Bristol University: School or Weapons Factory?

This spring, many of us will have seen the Arab uprisings, and been shocked at the way peaceful people have been gassed, shot at, and otherwise attacked by their own governments. What will have passed many of us by however, is that many of the weapons used against these people were manufactured by companies in the UK. Every day around the world, British companies (with the support of the British government), are flogging weapons to some of the most repressive and brutal regimes in the world.

Where might one go to find these arms dealers? Surely, they are ashamed, kept out of sight to avoid being held to account for their heinous deeds? Well, in fact one need look no further than Bristol University. BAE Systems for instance – one of the largest arms dealers in the world – has an active presence on campus. Despite involvement in numerous corruption scandals, and having sold arms to a long list of dictatorial regimes (including Saudi Arabia, Zimbabwe and East Timor, to name but a few [1]), this company is invited back year after year to recruit undergraduates at Bristol University. They have a prominent place at every engineering careers fair, where undergraduates are told about exciting careers opportunities, with no mention whatsoever about ethics, or that it might be questionable to work for such a company. Surely, it is the duty of the careers service to inform students of the actions of the companies they consider working for?

However, the university’s involvement in this deadly trade goes far deeper than acting as a recruitment agency. From 2001 to 2006, staff at the University of Bristol took on a total of 101 military related research projects, receiving at least twelve million pounds from arms dealers and military organisations.[2] It is ironic that an institution which supposedly believes in free enquiry should be happy to work with people who help to repress that freedom elsewhere.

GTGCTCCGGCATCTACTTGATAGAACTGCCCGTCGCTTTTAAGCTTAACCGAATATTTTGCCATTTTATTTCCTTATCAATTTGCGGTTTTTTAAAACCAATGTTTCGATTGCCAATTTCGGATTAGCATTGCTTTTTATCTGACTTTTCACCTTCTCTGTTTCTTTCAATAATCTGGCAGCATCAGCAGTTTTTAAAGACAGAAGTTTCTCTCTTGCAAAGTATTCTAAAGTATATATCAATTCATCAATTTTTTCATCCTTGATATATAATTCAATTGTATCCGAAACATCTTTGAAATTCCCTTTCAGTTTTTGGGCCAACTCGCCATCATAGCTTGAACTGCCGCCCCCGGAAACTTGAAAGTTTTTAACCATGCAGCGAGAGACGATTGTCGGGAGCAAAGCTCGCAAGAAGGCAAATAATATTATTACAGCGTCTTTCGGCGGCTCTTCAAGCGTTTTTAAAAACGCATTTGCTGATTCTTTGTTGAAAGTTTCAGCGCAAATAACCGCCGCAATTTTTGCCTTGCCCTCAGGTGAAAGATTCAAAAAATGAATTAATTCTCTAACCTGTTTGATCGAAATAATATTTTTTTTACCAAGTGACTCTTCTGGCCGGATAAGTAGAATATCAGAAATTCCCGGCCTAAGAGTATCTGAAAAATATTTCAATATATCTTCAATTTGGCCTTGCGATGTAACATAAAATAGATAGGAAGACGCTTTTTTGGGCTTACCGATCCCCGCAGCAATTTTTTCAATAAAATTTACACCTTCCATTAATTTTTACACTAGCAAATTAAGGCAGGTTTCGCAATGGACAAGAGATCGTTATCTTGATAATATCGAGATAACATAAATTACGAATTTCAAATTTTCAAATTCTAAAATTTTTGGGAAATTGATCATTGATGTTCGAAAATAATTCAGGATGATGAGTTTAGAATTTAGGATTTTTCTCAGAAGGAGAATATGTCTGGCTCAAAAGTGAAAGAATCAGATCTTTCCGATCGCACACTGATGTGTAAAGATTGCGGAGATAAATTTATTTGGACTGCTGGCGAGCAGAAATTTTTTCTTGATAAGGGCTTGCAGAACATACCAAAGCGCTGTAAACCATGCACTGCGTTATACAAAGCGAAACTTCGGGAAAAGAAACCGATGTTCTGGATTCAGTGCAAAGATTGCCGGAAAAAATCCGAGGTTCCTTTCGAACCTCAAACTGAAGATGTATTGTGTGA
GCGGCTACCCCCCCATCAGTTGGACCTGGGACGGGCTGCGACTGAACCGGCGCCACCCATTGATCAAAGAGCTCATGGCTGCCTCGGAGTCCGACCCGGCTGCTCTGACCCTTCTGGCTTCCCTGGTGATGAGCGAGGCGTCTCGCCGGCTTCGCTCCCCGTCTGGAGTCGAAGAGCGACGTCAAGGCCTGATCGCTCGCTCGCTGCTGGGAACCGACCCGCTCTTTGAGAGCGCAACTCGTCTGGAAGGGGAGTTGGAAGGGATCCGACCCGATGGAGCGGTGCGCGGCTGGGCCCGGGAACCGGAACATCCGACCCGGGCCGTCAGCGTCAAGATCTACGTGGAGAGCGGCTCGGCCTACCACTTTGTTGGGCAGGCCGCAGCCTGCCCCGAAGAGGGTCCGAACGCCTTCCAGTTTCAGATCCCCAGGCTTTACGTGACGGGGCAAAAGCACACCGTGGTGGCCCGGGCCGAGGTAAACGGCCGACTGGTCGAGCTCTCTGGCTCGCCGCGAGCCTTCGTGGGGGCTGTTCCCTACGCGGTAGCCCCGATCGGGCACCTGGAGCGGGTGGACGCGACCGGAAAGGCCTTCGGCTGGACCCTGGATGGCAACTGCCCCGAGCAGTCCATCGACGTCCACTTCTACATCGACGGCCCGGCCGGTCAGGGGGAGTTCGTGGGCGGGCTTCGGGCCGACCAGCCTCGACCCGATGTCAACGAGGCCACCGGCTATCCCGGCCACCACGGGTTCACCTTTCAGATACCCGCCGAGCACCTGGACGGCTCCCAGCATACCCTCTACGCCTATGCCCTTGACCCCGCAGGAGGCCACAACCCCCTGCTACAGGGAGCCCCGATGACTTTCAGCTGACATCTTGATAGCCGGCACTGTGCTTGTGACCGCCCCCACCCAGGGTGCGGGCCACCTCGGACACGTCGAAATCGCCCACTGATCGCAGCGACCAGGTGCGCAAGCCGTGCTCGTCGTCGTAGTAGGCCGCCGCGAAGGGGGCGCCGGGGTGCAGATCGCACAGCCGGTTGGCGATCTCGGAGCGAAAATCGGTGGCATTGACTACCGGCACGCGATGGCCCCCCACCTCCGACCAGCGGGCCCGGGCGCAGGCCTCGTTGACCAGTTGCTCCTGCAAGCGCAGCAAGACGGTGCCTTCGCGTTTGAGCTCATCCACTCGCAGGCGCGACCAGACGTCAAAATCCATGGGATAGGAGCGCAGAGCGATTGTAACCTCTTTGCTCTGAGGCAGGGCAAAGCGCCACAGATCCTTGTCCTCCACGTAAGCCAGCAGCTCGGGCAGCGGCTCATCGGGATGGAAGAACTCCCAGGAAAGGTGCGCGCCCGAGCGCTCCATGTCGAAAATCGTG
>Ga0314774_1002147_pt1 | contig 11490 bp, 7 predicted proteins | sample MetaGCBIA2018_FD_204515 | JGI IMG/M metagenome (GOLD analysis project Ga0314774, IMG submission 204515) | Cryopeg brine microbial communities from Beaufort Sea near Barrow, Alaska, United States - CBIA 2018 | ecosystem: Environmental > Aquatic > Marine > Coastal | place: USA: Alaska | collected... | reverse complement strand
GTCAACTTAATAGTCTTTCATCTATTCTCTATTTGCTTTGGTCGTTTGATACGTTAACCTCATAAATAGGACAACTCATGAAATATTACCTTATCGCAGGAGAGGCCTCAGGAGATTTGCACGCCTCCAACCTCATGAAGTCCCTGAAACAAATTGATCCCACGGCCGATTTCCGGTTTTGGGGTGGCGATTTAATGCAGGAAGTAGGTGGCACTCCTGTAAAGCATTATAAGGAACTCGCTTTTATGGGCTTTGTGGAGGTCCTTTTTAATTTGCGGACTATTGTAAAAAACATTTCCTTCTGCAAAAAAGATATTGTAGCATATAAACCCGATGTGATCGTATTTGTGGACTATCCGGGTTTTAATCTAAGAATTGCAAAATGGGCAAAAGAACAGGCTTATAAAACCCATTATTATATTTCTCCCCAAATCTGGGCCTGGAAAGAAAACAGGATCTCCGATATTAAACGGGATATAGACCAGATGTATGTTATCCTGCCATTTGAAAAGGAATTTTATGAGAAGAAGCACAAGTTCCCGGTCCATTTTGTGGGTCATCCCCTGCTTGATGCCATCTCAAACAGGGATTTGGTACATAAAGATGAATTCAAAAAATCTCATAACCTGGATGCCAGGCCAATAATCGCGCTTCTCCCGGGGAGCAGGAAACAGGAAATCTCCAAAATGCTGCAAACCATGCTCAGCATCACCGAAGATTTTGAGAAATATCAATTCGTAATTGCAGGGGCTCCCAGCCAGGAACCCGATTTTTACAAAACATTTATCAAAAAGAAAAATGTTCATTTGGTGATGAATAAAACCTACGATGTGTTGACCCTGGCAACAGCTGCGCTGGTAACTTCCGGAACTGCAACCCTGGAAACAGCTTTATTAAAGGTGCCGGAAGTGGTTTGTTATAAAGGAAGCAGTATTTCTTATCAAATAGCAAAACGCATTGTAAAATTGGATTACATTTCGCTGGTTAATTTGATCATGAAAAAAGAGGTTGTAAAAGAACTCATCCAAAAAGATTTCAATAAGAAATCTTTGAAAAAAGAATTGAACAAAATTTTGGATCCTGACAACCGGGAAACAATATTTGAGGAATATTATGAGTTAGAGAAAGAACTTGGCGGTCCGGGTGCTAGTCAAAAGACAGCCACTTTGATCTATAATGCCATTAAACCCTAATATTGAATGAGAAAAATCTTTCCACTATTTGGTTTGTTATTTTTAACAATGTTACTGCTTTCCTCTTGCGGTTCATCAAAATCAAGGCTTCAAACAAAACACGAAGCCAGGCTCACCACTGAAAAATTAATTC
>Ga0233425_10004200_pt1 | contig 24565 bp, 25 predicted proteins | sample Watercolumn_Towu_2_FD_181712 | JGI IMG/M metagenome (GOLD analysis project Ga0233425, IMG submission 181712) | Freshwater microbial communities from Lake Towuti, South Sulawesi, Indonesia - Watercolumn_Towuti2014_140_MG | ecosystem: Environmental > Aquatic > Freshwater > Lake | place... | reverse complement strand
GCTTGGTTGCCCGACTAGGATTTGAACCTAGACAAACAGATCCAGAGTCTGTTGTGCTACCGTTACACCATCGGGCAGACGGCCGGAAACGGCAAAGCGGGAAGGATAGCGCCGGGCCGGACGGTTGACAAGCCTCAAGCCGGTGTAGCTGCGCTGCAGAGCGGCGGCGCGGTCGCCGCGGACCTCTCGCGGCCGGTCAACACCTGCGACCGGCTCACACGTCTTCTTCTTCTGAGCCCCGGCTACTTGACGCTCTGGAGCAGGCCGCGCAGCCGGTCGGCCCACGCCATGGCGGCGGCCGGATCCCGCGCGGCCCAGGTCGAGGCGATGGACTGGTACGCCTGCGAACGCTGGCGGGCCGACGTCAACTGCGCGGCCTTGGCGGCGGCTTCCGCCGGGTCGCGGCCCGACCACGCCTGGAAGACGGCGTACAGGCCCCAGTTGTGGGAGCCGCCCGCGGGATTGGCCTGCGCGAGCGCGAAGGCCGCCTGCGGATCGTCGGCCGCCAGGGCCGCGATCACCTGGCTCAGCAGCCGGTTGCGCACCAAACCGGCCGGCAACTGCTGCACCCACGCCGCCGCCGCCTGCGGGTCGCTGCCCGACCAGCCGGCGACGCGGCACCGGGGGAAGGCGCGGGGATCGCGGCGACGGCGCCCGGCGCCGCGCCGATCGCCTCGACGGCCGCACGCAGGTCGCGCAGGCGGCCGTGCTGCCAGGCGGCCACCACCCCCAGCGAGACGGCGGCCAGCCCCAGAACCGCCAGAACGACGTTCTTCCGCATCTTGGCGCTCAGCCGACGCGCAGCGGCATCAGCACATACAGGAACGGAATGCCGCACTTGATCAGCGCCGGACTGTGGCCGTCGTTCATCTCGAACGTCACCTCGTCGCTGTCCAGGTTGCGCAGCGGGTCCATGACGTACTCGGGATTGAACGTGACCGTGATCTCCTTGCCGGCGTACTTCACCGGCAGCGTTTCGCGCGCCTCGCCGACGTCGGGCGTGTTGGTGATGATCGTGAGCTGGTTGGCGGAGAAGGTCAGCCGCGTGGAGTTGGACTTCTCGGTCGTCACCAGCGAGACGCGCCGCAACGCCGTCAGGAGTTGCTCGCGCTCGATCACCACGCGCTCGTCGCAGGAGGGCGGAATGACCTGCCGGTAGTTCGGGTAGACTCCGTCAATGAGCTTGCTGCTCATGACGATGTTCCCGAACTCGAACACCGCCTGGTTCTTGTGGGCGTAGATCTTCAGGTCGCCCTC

While many students and staff are working to resist the involvement of arms companies in university life, I do not believe this will fix the underlying problem. For years now, university has become less about advancing knowledge, and more about aiding the interests of government and business. For instance, it is important to remember that the careers service receives little financial support from the university. As long as they rely on revenue from businesses outside of the university, to make ends meet, they will always have to work for the interests of rich companies, rather than students. It is my hope that last year’s ‘winter of discontent’, where students took to the streets to oppose damaging changes to higher education, will mark the start of a movement that changes the direction in which universities are going.

[1] On arms sales to Zimbabwe, see; to East Timor and Saudi Arabia, see
[2] On military involvement in universities in the UK, see; at the University of Bristol:

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